I found a good explanation of the difference between investment and speculation:
It’s a very simple but profound difference. Investors buy businesses or assets with earnings and the expectation that over time those earnings will increase. Speculators, on the other hand, trade only price movements in hopes of selling at a higher price to other speculators in a short period of time. To be successful in the long-run you need to be an investor. Speculators sometime win big, yet they lose often and often lose big. Investors however, have a much higher probability of success over the long run…
Buying raw land with the expectation that its value will increase as a function of future demand is speculation.
A General Plan is supposed to be a vision of the future, looking ahead 20-50 years, not a look back the past. If all a General Plan did was to memorialize existing land uses, it wouldn’t be a plan; it would be a history book. I sincerely hope that the owners of the “JHS Property” will find a suitable buyer and recoup their losses. Such a buyer might include some foundation or public agency that intends to use it for a park, or it might be someone who knows how to make a go of one of the less intensive uses the North Richmond Shoreline Open Space Alliance envisions, or it might be some combination of the two. The Draft General Plan does, in fact, include substantial increases in land use density and flexibility in many parts of Richmond, but in more central areas close to infrastructure and services, rather than on the undeveloped shoreline.
Here is Josh’s email, written to members of the Richmond Rotary Club. Incidentally, I did not tell Jose I loved the design; I told him that it made a mockery of sustainability.
I suppose some of you are wondering at the reason for my abrupt departure from Friday's meeting of the Richmond Rotary Club. I apologize if it disrupted the meeting, but I did it to avoid a more serious disruption that would have occurred had I stayed and reacted to Tom Butt's "Happy Dollar."
For those who were not at the meeting, Tom stood up and gave some happy dollars for the rehabilitation of the historic child care center that is getting underway, and then he said something like, "It's an election year, and there are people in this room who are on the opposite side from me on certain issues, and I just want to say that it's nothing personal."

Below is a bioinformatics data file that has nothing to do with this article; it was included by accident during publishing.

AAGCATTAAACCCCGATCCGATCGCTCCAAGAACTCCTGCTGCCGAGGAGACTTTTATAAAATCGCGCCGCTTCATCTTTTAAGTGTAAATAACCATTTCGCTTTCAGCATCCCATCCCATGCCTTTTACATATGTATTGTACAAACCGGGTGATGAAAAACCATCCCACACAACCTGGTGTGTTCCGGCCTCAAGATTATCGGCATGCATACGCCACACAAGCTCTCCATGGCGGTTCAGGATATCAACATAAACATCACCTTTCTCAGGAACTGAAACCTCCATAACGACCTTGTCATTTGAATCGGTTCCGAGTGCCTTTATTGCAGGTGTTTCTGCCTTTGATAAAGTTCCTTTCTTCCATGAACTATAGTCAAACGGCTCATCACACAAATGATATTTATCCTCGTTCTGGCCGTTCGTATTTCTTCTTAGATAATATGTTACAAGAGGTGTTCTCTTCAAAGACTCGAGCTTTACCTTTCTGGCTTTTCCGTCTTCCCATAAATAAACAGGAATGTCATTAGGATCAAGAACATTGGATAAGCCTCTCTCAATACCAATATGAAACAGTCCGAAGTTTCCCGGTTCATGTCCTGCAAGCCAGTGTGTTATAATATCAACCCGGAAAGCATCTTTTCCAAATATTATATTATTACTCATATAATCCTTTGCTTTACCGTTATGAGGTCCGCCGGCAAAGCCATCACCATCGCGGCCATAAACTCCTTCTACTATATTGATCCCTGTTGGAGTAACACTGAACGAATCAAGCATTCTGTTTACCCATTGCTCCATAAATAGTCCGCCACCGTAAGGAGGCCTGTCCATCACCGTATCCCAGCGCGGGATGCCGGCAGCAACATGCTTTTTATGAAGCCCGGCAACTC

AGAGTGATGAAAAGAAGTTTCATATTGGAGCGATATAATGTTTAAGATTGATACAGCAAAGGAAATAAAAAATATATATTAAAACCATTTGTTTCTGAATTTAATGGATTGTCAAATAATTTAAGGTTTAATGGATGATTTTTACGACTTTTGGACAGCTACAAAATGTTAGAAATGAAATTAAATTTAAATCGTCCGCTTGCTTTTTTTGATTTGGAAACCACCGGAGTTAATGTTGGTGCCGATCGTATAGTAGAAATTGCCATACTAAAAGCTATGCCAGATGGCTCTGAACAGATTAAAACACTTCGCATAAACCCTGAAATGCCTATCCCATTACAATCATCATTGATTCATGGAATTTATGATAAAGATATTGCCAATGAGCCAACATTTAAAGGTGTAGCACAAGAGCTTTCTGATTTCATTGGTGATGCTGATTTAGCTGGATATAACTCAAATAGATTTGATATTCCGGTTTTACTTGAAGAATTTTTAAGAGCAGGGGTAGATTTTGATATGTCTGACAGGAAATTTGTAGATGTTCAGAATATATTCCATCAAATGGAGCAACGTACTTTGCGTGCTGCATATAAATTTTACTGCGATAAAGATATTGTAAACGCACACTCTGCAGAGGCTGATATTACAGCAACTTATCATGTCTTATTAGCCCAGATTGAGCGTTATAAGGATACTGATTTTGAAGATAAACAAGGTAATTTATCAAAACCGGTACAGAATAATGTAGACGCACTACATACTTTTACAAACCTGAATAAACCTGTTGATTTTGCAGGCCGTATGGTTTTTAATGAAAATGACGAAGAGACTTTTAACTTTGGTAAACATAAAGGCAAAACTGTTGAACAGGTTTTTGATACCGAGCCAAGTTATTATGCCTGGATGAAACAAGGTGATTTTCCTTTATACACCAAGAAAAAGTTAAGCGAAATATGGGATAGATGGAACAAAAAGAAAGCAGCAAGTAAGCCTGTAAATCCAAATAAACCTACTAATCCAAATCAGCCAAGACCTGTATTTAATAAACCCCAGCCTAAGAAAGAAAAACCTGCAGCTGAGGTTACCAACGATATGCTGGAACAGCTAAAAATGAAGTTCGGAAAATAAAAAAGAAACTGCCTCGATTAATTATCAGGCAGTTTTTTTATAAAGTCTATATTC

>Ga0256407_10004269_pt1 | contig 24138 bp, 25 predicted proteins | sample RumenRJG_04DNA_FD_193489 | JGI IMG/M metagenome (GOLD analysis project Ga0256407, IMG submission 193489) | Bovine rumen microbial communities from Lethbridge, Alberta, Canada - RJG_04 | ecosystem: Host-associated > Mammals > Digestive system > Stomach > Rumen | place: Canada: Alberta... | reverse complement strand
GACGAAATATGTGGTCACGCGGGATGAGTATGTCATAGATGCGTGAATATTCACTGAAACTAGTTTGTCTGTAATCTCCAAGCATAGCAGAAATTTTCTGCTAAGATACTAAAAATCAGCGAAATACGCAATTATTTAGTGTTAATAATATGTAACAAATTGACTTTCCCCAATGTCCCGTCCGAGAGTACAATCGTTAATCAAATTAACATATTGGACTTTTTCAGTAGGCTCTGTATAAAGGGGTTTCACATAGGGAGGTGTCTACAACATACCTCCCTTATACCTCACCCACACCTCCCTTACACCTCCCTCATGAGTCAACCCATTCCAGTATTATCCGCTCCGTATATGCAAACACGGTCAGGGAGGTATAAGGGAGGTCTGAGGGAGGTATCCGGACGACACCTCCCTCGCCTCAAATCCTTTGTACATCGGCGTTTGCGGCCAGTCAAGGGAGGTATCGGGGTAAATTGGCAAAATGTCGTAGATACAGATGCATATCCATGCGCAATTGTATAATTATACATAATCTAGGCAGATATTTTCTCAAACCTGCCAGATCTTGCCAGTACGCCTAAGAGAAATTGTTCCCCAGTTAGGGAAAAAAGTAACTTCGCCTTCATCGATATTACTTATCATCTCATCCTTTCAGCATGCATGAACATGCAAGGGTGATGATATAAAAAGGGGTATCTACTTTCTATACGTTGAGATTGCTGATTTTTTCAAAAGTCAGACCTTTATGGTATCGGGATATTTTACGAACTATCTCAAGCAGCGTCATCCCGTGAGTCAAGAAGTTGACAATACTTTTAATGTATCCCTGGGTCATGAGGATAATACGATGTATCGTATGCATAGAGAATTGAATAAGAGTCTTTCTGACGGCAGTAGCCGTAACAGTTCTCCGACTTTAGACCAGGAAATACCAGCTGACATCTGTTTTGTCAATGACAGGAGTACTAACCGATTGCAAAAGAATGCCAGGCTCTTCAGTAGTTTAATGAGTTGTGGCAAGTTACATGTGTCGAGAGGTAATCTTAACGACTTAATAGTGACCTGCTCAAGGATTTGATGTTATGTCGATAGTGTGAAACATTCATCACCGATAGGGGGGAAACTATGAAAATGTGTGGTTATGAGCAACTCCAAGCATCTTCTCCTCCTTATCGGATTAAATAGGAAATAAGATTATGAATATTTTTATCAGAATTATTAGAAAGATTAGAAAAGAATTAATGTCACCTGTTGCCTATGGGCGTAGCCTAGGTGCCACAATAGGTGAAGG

I have never in my life before seen red. I always thought that seeing red was merely a metaphor for anger, but I can now report that it is possible to be sufficiently angry to truly see nothing but a field of red.
Here was Tom Butt, only three days after trying to use his power as an elected official to take away my life's savings, and only three days after denigrating my life's work, trying to tell me not to take it personally because it's just election-year politics.
In the late 1990's, Stoney Stonework, Jerry Overaa and I got together in defense of our poor beleaguered town of Richmond, California. Jerry and I were both born and raised here, and Stoney was a relative newcomer but had his entire life tied up in businesses located here. We feared that economic development was going to leave Richmond behind, because developers were afraid to bring quality projects to Richmond, perhaps because of Richmond's reputation as a hotbed of crime, perhaps because of Richmond's reputation for NIMBYism, perhaps because of Richmond's reputation for dysfunctional City government. But we knew better. We knew that Richmond could be home to beautiful new buildings housing businesses bringing jobs, tax revenues and an entirely new image. So, we formed the Richmond Development Company and pursued opportunities for economic development here in Richmond.
Were our motives entirely altruistic? Of course not; we expected to make a profit, but we knew even then that it would have been much easier to make a profit from real estate development in other cities, and it has turned out that our faith in our City was much misplaced.
Among the projects we undertook was the purchase of an industrial subdivision on Richmond's northern shoreline that had been subdivided in the 1970's by Elmar Freethy. Even before Elmar subdivided it, much of the land in the area had been home to a thriving industrial community. By the 1980's, however, many of those industrial businesses had departed, taking with them a lot of jobs and tax revenues.
The late 1990's was an exciting time, because the dot-com boom was driving up rents, driving many established businesses out of Silicon Valley, San Francisco, Oakland and Berkeley, and those businesses were giving serious consideration to locating in Richmond. For a few months, I was fielding several calls per week from businesses and real estate brokers who were interesting in locating to Richmond and who were soliciting proposals for us to build buildings for them on our land. Unfortunately, construction costs were also high, then, so there was some sticker shock even though Richmond was, in other respects, less expensive. Before we could actually close any deals, though, the dot-com boom became the dot-bomb, and demand for industrial real estate fell through the floor.